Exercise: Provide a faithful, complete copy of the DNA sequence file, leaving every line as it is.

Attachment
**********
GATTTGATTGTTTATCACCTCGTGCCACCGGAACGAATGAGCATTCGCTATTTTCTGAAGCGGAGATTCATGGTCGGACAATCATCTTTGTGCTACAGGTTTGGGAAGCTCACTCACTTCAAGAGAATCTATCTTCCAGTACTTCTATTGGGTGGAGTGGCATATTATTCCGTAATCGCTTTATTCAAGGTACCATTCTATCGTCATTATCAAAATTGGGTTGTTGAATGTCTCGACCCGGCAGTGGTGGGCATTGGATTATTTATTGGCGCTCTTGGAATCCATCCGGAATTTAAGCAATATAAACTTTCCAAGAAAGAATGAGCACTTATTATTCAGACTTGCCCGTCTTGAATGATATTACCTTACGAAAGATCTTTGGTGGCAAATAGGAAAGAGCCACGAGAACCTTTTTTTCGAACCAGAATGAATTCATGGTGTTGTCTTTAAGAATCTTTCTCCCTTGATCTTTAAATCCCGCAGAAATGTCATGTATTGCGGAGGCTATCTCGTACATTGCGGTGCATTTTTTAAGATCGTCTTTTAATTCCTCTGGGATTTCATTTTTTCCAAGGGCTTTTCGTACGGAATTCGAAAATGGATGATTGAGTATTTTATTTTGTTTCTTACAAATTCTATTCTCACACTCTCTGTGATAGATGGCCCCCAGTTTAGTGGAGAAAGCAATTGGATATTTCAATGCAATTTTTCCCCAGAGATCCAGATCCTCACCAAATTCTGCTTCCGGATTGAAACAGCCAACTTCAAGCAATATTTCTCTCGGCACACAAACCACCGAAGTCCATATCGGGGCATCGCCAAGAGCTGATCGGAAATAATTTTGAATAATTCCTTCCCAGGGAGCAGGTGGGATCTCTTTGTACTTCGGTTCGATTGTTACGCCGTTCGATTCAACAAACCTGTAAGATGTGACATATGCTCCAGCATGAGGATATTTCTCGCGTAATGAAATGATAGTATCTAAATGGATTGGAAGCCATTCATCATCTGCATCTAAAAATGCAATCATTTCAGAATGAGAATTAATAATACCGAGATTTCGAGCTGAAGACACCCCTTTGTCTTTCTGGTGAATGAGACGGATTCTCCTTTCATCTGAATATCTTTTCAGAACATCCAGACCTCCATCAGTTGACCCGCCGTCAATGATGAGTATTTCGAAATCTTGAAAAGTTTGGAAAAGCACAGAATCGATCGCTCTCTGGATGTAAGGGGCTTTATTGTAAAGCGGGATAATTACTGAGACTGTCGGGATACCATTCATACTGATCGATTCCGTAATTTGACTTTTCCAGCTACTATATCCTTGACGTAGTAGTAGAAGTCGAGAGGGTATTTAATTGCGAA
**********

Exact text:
GATTTGATTGTTTATCACCTCGTGCCACCGGAACGAATGAGCATTCGCTATTTTCTGAAGCGGAGATTCATGGTCGGACAATCATCTTTGTGCTACAGGTTTGGGAAGCTCACTCACTTCAAGAGAATCTATCTTCCAGTACTTCTATTGGGTGGAGTGGCATATTATTCCGTAATCGCTTTATTCAAGGTACCATTCTATCGTCATTATCAAAATTGGGTTGTTGAATGTCTCGACCCGGCAGTGGTGGGCATTGGATTATTTATTGGCGCTCTTGGAATCCATCCGGAATTTAAGCAATATAAACTTTCCAAGAAAGAATGAGCACTTATTATTCAGACTTGCCCGTCTTGAATGATATTACCTTACGAAAGATCTTTGGTGGCAAATAGGAAAGAGCCACGAGAACCTTTTTTTCGAACCAGAATGAATTCATGGTGTTGTCTTTAAGAATCTTTCTCCCTTGATCTTTAAATCCCGCAGAAATGTCATGTATTGCGGAGGCTATCTCGTACATTGCGGTGCATTTTTTAAGATCGTCTTTTAATTCCTCTGGGATTTCATTTTTTCCAAGGGCTTTTCGTACGGAATTCGAAAATGGATGATTGAGTATTTTATTTTGTTTCTTACAAATTCTATTCTCACACTCTCTGTGATAGATGGCCCCCAGTTTAGTGGAGAAAGCAATTGGATATTTCAATGCAATTTTTCCCCAGAGATCCAGATCCTCACCAAATTCTGCTTCCGGATTGAAACAGCCAACTTCAAGCAATATTTCTCTCGGCACACAAACCACCGAAGTCCATATCGGGGCATCGCCAAGAGCTGATCGGAAATAATTTTGAATAATTCCTTCCCAGGGAGCAGGTGGGATCTCTTTGTACTTCGGTTCGATTGTTACGCCGTTCGATTCAACAAACCTGTAAGATGTGACATATGCTCCAGCATGAGGATATTTCTCGCGTAATGAAATGATAGTATCTAAATGGATTGGAAGCCATTCATCATCTGCATCTAAAAATGCAATCATTTCAGAATGAGAATTAATAATACCGAGATTTCGAGCTGAAGACACCCCTTTGTCTTTCTGGTGAATGAGACGGATTCTCCTTTCATCTGAATATCTTTTCAGAACATCCAGACCTCCATCAGTTGACCCGCCGTCAATGATGAGTATTTCGAAATCTTGAAAAGTTTGGAAAAGCACAGAATCGATCGCTCTCTGGATGTAAGGGGCTTTATTGTAAAGCGGGATAATTACTGAGACTGTCGGGATACCATTCATACTGATCGATTCCGTAATTTGACTTTTCCAGCTACTATATCCTTGACGTAGTAGTAGAAGTCGAGAGGGTATTTAATTGCGAA